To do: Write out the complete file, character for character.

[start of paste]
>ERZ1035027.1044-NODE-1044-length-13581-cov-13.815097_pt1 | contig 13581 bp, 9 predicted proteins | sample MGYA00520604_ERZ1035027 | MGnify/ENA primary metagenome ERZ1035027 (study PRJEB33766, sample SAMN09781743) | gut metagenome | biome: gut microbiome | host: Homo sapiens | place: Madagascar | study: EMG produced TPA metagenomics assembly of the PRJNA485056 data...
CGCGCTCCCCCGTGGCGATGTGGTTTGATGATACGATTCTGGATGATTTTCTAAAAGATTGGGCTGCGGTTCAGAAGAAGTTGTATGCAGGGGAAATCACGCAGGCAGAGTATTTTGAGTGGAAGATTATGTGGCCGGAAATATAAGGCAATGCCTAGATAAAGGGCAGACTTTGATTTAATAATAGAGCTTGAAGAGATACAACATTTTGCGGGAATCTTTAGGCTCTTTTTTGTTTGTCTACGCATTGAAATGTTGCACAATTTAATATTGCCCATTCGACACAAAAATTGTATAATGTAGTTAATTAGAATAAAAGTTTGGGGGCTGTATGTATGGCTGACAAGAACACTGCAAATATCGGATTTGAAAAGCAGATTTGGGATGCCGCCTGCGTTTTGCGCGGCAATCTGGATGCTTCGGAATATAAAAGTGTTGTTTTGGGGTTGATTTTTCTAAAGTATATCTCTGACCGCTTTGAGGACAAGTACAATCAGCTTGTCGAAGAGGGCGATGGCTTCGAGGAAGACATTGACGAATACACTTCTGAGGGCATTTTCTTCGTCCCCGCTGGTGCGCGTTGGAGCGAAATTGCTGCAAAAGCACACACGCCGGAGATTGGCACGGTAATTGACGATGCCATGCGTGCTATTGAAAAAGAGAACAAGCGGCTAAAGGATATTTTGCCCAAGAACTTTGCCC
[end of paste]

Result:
>ERZ1035027.1044-NODE-1044-length-13581-cov-13.815097_pt1 | contig 13581 bp, 9 predicted proteins | sample MGYA00520604_ERZ1035027 | MGnify/ENA primary metagenome ERZ1035027 (study PRJEB33766, sample SAMN09781743) | gut metagenome | biome: gut microbiome | host: Homo sapiens | place: Madagascar | study: EMG produced TPA metagenomics assembly of the PRJNA485056 data...
CGCGCTCCCCCGTGGCGATGTGGTTTGATGATACGATTCTGGATGATTTTCTAAAAGATTGGGCTGCGGTTCAGAAGAAGTTGTATGCAGGGGAAATCACGCAGGCAGAGTATTTTGAGTGGAAGATTATGTGGCCGGAAATATAAGGCAATGCCTAGATAAAGGGCAGACTTTGATTTAATAATAGAGCTTGAAGAGATACAACATTTTGCGGGAATCTTTAGGCTCTTTTTTGTTTGTCTACGCATTGAAATGTTGCACAATTTAATATTGCCCATTCGACACAAAAATTGTATAATGTAGTTAATTAGAATAAAAGTTTGGGGGCTGTATGTATGGCTGACAAGAACACTGCAAATATCGGATTTGAAAAGCAGATTTGGGATGCCGCCTGCGTTTTGCGCGGCAATCTGGATGCTTCGGAATATAAAAGTGTTGTTTTGGGGTTGATTTTTCTAAAGTATATCTCTGACCGCTTTGAGGACAAGTACAATCAGCTTGTCGAAGAGGGCGATGGCTTCGAGGAAGACATTGACGAATACACTTCTGAGGGCATTTTCTTCGTCCCCGCTGGTGCGCGTTGGAGCGAAATTGCTGCAAAAGCACACACGCCGGAGATTGGCACGGTAATTGACGATGCCATGCGTGCTATTGAAAAAGAGAACAAGCGGCTAAAGGATATTTTGCCCAAGAACTTTGCCC